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The 2014 Shaharit Conference, Creating a New Social Partnership, was held on November 2 at Na Laga’at in Jaffa Port.

The conference drew some 500 people, and several of the boldest and most interesting personalities in Israeli society spoke about the alternatives coming into being under the radar. They sketched some of the possible guidelines for a new partnership between the many diverse groups that make up Israeli society.

Adina Bar-Shalom addressed the opening session: We are living on autopilot. Almost without free will. We separate and alienate ourselves and retreat within ourselves. We have been granted the divine gift of free will and we should embrace it. The gulf between Jews and Arabs; secular, religious, and Haredi Jews leads to segregation, and segregation leads to distance that only magnifies the stereotypes of others. It is easy to live with people like ourselves, but it is better to live among those who are different. Let’s strengthen our own identities and not isolate ourselves. It’s true that our lifestyle does not make sense to everyone else, but sometimes, we Haredim, don’t agree amongst ourselves. … But just as I demand that my fellow Haredim not force their lifestyle on others, I make the same demand of everyone else. For example, today, a Haredi woman who does not want to study with men cannot earn a master’s degree—because the suitable institutions don’t exist. Likewise, successful IDF programs for Haredim have suffered gravely since the new government took power. Criticism and pressure backfire—they lead to stagnation and isolation. Let’s sit down for a fruitful conversation that will allow is to live together with dignity respecting every person’s unique nature.

Ayman Udah, director-general of Hadash: People who don’t want to solve problems speak in slogans. All of us working together can have the conversation to create the programs that will close the gaps between Arabs and Jews. There has already been a successful attempt. Admittedly, the Rabin government did not recognize the national injustice, but it did recognize the civil injustice. At that time, Arab citizens felt a part of society. True, the conflict has its repercussions. There is a connection between the nationality to which we belong and the country in which we hold citizenship. But we can create a program that will allow us to play a part and narrow the gaps in Israeli society.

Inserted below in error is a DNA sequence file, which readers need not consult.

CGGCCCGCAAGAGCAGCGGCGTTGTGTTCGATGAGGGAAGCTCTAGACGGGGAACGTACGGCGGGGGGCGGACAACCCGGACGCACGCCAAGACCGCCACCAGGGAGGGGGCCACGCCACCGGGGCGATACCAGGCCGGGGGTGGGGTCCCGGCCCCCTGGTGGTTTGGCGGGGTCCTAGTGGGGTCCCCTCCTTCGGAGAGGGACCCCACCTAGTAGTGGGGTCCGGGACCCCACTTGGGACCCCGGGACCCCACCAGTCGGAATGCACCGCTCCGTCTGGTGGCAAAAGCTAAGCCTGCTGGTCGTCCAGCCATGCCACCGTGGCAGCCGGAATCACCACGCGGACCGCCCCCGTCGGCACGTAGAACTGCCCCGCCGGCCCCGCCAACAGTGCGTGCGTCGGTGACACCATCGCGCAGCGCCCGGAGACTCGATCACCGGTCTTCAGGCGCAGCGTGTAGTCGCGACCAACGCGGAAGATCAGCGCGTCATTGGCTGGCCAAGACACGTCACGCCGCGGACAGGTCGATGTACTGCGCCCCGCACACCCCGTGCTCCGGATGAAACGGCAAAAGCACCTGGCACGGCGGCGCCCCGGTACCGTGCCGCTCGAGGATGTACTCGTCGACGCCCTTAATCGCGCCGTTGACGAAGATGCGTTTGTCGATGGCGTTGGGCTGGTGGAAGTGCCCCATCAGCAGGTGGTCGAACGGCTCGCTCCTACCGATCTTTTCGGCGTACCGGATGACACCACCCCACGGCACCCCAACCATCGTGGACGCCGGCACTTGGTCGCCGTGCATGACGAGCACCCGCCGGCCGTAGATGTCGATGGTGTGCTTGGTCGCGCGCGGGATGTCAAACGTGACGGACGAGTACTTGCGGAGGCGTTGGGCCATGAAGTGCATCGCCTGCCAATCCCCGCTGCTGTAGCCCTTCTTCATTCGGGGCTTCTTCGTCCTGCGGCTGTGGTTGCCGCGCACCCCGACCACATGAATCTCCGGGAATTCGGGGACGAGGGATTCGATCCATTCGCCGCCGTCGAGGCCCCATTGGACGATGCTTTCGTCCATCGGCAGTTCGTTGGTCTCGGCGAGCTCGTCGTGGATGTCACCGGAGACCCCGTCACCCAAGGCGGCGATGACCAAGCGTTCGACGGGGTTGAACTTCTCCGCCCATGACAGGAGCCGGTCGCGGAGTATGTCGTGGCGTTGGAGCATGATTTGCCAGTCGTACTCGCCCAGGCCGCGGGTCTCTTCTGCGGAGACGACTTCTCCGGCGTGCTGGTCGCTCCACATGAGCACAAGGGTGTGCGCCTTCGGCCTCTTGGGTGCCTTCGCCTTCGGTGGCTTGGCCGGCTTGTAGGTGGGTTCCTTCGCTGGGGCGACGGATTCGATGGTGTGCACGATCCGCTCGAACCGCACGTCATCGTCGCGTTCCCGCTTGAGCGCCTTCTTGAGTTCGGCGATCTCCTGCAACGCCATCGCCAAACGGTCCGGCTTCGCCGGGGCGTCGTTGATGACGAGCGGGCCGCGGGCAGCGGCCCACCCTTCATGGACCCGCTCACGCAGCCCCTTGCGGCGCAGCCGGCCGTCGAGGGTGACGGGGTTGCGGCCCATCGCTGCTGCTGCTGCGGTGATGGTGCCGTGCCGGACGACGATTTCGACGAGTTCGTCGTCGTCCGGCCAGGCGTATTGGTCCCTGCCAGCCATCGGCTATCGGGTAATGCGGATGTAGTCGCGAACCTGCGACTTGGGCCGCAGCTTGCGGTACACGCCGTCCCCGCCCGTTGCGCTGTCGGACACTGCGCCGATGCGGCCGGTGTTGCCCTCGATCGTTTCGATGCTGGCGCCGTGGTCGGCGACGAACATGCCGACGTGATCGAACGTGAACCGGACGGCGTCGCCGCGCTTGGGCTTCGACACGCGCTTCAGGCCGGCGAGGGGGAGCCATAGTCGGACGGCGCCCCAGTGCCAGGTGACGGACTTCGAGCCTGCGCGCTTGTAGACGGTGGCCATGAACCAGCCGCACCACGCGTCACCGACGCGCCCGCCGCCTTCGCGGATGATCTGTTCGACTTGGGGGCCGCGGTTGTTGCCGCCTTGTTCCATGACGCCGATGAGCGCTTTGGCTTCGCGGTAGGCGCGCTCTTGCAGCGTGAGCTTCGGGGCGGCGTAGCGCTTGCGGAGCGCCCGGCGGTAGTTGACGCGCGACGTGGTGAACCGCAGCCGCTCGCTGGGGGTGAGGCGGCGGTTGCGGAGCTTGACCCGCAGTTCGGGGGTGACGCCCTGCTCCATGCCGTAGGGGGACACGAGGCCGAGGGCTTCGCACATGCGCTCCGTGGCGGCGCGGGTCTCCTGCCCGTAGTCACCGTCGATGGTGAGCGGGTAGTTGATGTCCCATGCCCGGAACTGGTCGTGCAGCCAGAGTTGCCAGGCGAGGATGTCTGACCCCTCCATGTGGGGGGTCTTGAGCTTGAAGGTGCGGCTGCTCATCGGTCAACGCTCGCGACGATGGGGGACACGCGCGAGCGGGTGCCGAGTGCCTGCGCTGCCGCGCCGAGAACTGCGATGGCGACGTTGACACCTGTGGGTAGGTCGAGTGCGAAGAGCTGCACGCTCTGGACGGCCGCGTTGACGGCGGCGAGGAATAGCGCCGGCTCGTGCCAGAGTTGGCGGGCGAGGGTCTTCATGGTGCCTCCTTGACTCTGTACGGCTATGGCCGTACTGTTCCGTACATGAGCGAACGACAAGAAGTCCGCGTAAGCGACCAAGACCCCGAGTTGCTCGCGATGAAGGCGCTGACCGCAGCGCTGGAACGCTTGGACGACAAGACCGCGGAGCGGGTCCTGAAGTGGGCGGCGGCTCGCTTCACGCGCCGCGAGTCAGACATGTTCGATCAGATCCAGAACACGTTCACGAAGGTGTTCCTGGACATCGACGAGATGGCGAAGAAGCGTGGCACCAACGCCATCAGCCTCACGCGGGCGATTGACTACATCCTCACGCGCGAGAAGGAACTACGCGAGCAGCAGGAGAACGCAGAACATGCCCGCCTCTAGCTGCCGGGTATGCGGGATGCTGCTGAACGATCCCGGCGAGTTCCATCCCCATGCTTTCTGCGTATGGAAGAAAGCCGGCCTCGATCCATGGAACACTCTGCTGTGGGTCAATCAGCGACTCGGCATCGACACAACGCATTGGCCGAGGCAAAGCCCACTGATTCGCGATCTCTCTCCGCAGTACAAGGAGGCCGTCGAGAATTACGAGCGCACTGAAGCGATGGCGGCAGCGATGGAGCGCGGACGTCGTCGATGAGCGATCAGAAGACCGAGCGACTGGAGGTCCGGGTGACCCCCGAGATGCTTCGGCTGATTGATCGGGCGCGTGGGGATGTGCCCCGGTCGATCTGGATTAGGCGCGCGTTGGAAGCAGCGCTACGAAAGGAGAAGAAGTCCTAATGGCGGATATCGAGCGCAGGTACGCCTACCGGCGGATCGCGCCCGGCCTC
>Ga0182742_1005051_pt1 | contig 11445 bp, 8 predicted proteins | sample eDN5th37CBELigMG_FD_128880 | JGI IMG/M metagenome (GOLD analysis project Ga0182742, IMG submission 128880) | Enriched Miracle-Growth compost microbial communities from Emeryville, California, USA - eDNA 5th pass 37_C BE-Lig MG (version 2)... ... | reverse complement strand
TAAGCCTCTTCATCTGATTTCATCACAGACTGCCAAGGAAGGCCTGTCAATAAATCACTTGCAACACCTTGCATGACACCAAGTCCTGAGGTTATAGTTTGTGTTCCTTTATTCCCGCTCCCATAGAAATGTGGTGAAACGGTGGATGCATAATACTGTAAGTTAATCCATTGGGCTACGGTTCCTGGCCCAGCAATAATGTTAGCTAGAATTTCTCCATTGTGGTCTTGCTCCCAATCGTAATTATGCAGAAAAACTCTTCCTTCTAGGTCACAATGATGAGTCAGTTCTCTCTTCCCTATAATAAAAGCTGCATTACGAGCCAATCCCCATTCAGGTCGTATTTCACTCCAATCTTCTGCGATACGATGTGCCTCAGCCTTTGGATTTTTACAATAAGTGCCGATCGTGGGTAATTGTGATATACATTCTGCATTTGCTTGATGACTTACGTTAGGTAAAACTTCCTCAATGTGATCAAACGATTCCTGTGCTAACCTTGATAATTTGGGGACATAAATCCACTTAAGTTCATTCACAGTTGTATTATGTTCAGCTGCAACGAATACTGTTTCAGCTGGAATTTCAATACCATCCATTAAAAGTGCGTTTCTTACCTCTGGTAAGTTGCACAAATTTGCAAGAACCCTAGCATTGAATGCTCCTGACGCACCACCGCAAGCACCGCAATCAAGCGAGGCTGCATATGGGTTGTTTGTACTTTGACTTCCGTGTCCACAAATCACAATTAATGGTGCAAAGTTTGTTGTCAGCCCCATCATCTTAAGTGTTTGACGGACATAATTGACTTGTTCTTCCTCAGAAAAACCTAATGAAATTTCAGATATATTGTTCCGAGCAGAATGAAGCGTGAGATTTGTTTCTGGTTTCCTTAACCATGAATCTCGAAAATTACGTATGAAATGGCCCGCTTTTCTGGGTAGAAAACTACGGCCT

Prof. Haviva Pedaya: A call for peace need not be one that is tagged as coming from the Left. Peace is a basic human value that cannot be allowed to become owned by one particular sector or political camp. … During the summer, I organized protests in the South, because we need to act there—not only in Rabin Square.

Rabbi Ilai Ofran: Our greatest danger is extremism—of both kinds. On the one hand, laughing at any hope of peace. But we also should not take our hopes to the extreme. We cannot live with a worldview that is messianic and redemptive and that views hope as certain. I examine and reexamine how to proceed, and I know that the most important thing is doubt. Actually, the greatest danger that Israeli society faces is losing the ability to cast doubt.

Avirama Golan: I saw the [peace] demonstration in [Rabin] Square. It was made up of a group of people who are well-fed and set for life, rubbing up against money. A group of people who are “in” but aren’t “in” with anyone anymore who are saying “We’ve got a plan for you.” To whom exactly are you proposing a plan? Who’s listening to you anyway? This camp is religious, it follows the religion of neoliberalism. And by the way, they began the event at 7:30 P.M. As if they told anyone not from this camp—anyone not a secular believer in neoliberalism—“You don’t belong here with us.” Some of my criticism stems from the fact that this camp really is guilty for what happened to it. How can you get so excited by money and so distance yourself from the society above which you live? How can you get so drawn into such a small elite camp that talks with a small elite camp on the other [Palestinian] side—when neither is relevant anymore?

Eilon Schwartz: Two years ago, Shaharit decided to chart its own course. We call it the Common Good: A New Social Partnership. It demands one simple condition: making room for everyone—Jews and Arabs; secular, religious, and ultra-Orthodox. We are creating a contract between all of us who turn to one another and, on this basis, construct our children’s Israeli identity.

Yael Golan, conference coordinator: All of us here are asking what we can create when we try to build bridges instead of fences. What can we do together when we take responsibility for the future we pass on to our children.

The conference also included eight breakout sessions, including “Jewish Tradition and Human Rights” (representatives of ACRI and Shas in an open discussion on the ethical codes that shape Israeli society), “The Haredim are Coming” (changes in Haredi society and how this community can balance integration and maintaining its unique identity), and “An Arab Initiative” (on the need to change the political discourse in Israeli Arab society). The conference also unveiled our new flagship leadership program, “120”: A Multicultural Cadre of Future Leaders for a New Social Partnership.”

 

Shaharit seeks to reframe the dichotomous and sectoral attitudes that have shaped Israeli society since the country’s independence, and it presents a new agenda that can bring about new social partnerships between different groups and communities.

For pictures from the event, see our Facebook album.

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